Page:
Re-purpose your Christmas tree

If you decorate with a fresh-cut Christmas tree you also face the annual question of what to do with it after the holiday. Here are some ideas, updated from a January 2011 post, to help you re-purpose your Christmas tree, rather than casting it off as trash.

1. After dragging the tree outside, trim still-green branches off its trunk and use these to mulch dormant perennials. The branches from our tree become winter mulch for spring-blooming bulbs, while any evergreen boughs used in outdoor decorations – such as those in the photo below from 2011- help protect dormant perennials from frost heaving.

evergreen-boughs-as-mulch.jpg

2. Turn your tree into an outdoor shelter for feathered friends.  It’s relatively easy to either lean the tree against a bird feeder pole, an outside deck railing, or some other vertical support near where birds feed during the winter. (If a snow pile is handy you can simply pound the base of the trunk into the pile and pack the snow tightly around the trunk. If it stays cold the tree can stand in this spot for quite a while.) Birds waiting their turn at the feeding station can find refuge in the tree, as can those seeking a roosting place while they ingest seed. To provide even more feeding stations hang stale bread, suet-filled pine cones, or orange or apple slices from the tree.

Christmas-tree-repurposed.jpg

3. Use some cut evergreen boughs as the base layer for a new compost pile. The natural form of the branches allow for air circulation at the base of the pile, which encourages the compost process. Cut branches can also be placed atop a full compost bin or pile. They might discourage winter rummaging by local animal residents. In the spring these same branches could become the base of a new compost pile.

4. If you have wooded areas on your property, use your discarded tree as part of a small bird and animal shelter by mounding fallen branches over your no-longer-needed tree.

5. If you cut boughs off the trunk, the trunk can be used as a bird feeder or bird house post, or be cut into smaller sections for use in an outdoor fire pit.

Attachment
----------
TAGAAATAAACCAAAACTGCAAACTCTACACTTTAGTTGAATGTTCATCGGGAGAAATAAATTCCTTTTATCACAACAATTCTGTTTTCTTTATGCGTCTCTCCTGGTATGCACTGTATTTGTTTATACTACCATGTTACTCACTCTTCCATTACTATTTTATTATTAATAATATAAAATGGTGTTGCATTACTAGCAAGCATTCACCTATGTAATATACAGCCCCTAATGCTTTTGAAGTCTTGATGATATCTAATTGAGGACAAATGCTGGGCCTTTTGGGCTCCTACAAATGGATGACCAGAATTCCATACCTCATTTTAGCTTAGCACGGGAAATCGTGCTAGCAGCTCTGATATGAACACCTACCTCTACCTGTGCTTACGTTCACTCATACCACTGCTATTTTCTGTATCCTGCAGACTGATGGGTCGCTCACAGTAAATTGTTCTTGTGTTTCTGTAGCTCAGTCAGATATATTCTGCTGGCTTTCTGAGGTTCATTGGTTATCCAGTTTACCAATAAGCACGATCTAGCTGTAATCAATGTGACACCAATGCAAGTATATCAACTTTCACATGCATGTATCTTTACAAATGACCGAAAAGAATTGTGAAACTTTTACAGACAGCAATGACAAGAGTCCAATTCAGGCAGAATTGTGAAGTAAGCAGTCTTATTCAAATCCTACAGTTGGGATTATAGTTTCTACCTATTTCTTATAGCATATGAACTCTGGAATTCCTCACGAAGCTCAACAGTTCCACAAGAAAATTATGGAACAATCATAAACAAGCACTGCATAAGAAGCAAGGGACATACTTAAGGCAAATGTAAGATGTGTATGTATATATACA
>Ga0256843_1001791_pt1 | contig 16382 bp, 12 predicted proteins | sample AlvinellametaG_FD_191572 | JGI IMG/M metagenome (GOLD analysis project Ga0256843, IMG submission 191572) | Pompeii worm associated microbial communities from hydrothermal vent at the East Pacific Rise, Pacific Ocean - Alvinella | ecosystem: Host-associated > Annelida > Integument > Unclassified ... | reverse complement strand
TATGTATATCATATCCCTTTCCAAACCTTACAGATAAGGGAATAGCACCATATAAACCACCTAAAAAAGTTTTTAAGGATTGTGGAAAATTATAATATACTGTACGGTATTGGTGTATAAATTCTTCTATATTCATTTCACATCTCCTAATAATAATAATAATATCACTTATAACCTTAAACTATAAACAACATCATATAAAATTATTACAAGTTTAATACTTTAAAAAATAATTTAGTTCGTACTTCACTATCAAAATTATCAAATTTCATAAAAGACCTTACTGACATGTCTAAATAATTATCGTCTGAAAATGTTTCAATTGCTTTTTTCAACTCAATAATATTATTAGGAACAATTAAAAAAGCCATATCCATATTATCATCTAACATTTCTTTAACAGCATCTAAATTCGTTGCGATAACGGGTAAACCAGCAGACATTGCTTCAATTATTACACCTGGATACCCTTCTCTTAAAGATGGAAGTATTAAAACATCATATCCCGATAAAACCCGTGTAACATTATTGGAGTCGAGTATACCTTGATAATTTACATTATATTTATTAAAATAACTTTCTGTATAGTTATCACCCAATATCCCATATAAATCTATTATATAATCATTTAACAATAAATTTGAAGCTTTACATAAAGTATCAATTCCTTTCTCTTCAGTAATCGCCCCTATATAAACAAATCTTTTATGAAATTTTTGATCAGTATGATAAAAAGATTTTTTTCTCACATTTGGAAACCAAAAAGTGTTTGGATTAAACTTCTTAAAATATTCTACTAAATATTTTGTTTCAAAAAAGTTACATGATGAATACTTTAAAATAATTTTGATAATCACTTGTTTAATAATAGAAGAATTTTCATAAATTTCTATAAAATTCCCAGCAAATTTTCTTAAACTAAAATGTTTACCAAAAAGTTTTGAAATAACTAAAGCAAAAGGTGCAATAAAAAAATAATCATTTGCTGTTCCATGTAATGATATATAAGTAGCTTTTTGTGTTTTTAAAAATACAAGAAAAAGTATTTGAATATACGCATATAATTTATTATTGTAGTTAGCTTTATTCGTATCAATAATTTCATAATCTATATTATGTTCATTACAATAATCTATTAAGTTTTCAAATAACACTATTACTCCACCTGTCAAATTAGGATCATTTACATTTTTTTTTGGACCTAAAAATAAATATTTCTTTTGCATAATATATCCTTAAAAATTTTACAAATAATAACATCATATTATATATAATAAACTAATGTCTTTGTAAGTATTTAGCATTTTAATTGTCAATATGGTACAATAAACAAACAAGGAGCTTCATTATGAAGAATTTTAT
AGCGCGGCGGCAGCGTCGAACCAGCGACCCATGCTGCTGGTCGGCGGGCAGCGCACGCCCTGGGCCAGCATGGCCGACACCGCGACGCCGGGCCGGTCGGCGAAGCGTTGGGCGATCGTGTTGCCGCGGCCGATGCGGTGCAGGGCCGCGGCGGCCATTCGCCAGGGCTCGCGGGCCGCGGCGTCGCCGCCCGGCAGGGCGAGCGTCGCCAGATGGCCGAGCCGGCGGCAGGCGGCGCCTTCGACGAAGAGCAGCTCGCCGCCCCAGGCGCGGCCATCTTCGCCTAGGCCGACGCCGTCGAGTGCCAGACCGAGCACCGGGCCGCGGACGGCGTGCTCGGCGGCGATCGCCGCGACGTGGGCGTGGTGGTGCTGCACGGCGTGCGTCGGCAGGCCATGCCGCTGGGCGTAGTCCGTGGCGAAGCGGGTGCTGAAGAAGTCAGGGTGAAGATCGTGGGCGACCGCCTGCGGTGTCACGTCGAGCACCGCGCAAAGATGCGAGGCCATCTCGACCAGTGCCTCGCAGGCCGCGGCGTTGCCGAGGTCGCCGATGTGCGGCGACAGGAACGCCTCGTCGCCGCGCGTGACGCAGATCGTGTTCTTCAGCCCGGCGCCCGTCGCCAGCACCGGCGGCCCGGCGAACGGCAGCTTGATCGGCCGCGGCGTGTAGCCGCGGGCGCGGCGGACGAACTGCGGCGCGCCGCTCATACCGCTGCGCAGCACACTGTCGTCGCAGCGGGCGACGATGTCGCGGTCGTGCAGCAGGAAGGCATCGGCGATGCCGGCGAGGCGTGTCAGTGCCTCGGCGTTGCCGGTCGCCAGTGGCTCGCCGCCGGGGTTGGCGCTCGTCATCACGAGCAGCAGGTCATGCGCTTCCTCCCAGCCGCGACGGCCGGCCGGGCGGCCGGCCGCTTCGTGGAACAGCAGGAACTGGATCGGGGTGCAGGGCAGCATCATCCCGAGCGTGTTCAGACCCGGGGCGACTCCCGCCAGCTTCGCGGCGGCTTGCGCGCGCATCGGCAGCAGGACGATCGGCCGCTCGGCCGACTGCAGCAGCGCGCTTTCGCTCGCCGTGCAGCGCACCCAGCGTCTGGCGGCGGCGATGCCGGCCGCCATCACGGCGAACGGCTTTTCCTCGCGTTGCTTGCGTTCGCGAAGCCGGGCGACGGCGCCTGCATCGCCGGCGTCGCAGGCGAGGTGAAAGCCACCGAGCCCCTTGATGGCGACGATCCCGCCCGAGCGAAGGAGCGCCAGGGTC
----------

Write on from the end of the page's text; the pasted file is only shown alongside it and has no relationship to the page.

But before turning your tree into a wildlife shelter or mulch mound, consider enlisting some help moving the tree to locations in your yard and gardens that might look better planted with an evergreen or conifer shrub. Granted, you might not want to try this with a large tree, but one that’s about 5 feet tall could act as a nice stand in for any future planting. While your helper holds the tree in place you can view it from different vantage points to get an idea of how a permanently planted tree /shrub will look.

 

A Tinge of Frost

A tinge of frost adds a unique beauty to plants. It’s a fleeting beauty. Once the temperature rises the tinge of frost becomes a memory, unless drawn outside to digitally capture frost-kissed plants in the garden.

These views greeted me this morning, urging me to grab the camera and head into my Connecticut garden, even before sipping my first cup of coffee.

Leaving seed heads standing through the colder months adds garden interest even without blooms. Sedum seed heads catch the eye when viewed in front of an evergreen shrub.

Sedum seed head contrasts nicely with Ilex compacts

Sedum seed head contrasts nicely with Ilex compacta

But the beauty of Ilex compacta leaves stand on their own, particularly when kissed by frost, giving  them a variegated look.